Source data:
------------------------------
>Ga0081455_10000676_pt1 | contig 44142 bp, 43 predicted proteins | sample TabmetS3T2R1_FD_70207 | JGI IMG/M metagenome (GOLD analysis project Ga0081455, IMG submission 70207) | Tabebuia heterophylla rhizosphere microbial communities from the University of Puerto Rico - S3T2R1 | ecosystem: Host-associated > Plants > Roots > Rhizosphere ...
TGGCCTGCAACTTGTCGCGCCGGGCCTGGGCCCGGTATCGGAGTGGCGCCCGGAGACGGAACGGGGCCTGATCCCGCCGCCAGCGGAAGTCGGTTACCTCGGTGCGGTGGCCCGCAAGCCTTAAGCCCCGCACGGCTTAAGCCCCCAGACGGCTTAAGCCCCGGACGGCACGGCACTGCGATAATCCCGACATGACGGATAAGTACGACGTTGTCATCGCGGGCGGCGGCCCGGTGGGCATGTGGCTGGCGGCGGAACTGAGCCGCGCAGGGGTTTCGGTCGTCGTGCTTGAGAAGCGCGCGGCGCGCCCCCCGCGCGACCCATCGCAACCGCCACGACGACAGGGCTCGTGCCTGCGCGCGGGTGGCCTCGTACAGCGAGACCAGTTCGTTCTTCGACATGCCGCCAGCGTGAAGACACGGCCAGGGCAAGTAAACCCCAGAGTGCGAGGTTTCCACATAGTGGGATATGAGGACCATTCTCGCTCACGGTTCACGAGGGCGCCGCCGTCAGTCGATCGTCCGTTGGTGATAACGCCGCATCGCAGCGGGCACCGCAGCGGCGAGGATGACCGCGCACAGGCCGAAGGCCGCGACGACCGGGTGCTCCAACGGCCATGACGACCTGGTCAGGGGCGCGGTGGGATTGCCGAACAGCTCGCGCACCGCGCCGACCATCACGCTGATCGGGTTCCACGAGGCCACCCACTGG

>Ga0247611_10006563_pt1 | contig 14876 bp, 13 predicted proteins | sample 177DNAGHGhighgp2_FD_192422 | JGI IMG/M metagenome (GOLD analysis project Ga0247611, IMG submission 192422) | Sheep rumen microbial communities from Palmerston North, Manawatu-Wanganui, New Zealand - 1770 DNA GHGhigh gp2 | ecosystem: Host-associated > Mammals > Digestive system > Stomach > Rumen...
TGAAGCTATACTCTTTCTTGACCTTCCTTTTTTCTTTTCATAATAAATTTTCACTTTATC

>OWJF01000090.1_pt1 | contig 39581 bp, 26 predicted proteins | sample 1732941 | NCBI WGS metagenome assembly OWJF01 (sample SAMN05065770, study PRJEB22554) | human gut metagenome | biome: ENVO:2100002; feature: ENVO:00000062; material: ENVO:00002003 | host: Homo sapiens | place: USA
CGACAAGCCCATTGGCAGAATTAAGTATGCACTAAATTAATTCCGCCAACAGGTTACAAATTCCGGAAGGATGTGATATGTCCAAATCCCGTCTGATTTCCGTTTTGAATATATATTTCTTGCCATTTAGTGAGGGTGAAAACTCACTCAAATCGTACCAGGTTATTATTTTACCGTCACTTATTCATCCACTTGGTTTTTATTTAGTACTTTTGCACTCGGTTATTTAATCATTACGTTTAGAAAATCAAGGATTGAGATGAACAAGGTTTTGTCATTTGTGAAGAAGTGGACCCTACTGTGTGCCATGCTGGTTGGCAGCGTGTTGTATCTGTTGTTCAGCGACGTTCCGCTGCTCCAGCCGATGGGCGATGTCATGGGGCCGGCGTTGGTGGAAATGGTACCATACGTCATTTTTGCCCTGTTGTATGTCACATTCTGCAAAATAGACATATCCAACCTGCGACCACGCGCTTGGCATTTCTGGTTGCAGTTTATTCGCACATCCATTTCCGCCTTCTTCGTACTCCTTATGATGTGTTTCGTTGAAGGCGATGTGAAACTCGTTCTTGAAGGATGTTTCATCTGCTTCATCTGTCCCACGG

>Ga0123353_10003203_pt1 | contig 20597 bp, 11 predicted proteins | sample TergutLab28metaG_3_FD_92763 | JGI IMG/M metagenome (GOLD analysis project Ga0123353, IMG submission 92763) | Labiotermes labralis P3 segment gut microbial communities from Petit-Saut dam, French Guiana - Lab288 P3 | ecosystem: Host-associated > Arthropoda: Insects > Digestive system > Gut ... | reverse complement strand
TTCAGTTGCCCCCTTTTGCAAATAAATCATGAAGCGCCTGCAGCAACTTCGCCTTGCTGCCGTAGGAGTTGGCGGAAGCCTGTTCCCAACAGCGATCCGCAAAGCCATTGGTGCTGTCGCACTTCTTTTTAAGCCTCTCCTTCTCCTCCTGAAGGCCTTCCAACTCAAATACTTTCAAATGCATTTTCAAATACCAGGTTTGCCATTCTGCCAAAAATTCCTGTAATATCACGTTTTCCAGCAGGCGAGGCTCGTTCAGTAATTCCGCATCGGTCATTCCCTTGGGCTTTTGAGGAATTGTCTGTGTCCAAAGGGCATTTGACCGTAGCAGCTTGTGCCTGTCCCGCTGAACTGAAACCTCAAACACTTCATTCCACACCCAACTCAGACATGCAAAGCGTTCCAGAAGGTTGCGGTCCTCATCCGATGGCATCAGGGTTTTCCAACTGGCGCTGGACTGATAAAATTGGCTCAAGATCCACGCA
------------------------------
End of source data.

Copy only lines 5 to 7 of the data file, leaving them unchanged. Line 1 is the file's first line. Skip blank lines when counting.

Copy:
>OWJF01000090.1_pt1 | contig 39581 bp, 26 predicted proteins | sample 1732941 | NCBI WGS metagenome assembly OWJF01 (sample SAMN05065770, study PRJEB22554) | human gut metagenome | biome: ENVO:2100002; feature: ENVO:00000062; material: ENVO:00002003 | host: Homo sapiens | place: USA
CGACAAGCCCATTGGCAGAATTAAGTATGCACTAAATTAATTCCGCCAACAGGTTACAAATTCCGGAAGGATGTGATATGTCCAAATCCCGTCTGATTTCCGTTTTGAATATATATTTCTTGCCATTTAGTGAGGGTGAAAACTCACTCAAATCGTACCAGGTTATTATTTTACCGTCACTTATTCATCCACTTGGTTTTTATTTAGTACTTTTGCACTCGGTTATTTAATCATTACGTTTAGAAAATCAAGGATTGAGATGAACAAGGTTTTGTCATTTGTGAAGAAGTGGACCCTACTGTGTGCCATGCTGGTTGGCAGCGTGTTGTATCTGTTGTTCAGCGACGTTCCGCTGCTCCAGCCGATGGGCGATGTCATGGGGCCGGCGTTGGTGGAAATGGTACCATACGTCATTTTTGCCCTGTTGTATGTCACATTCTGCAAAATAGACATATCCAACCTGCGACCACGCGCTTGGCATTTCTGGTTGCAGTTTATTCGCACATCCATTTCCGCCTTCTTCGTACTCCTTATGATGTGTTTCGTTGAAGGCGATGTGAAACTCGTTCTTGAAGGATGTTTCATCTGCTTCATCTGTCCCACGG

>Ga0123353_10003203_pt1 | contig 20597 bp, 11 predicted proteins | sample TergutLab28metaG_3_FD_92763 | JGI IMG/M metagenome (GOLD analysis project Ga0123353, IMG submission 92763) | Labiotermes labralis P3 segment gut microbial communities from Petit-Saut dam, French Guiana - Lab288 P3 | ecosystem: Host-associated > Arthropoda: Insects > Digestive system > Gut ... | reverse complement strand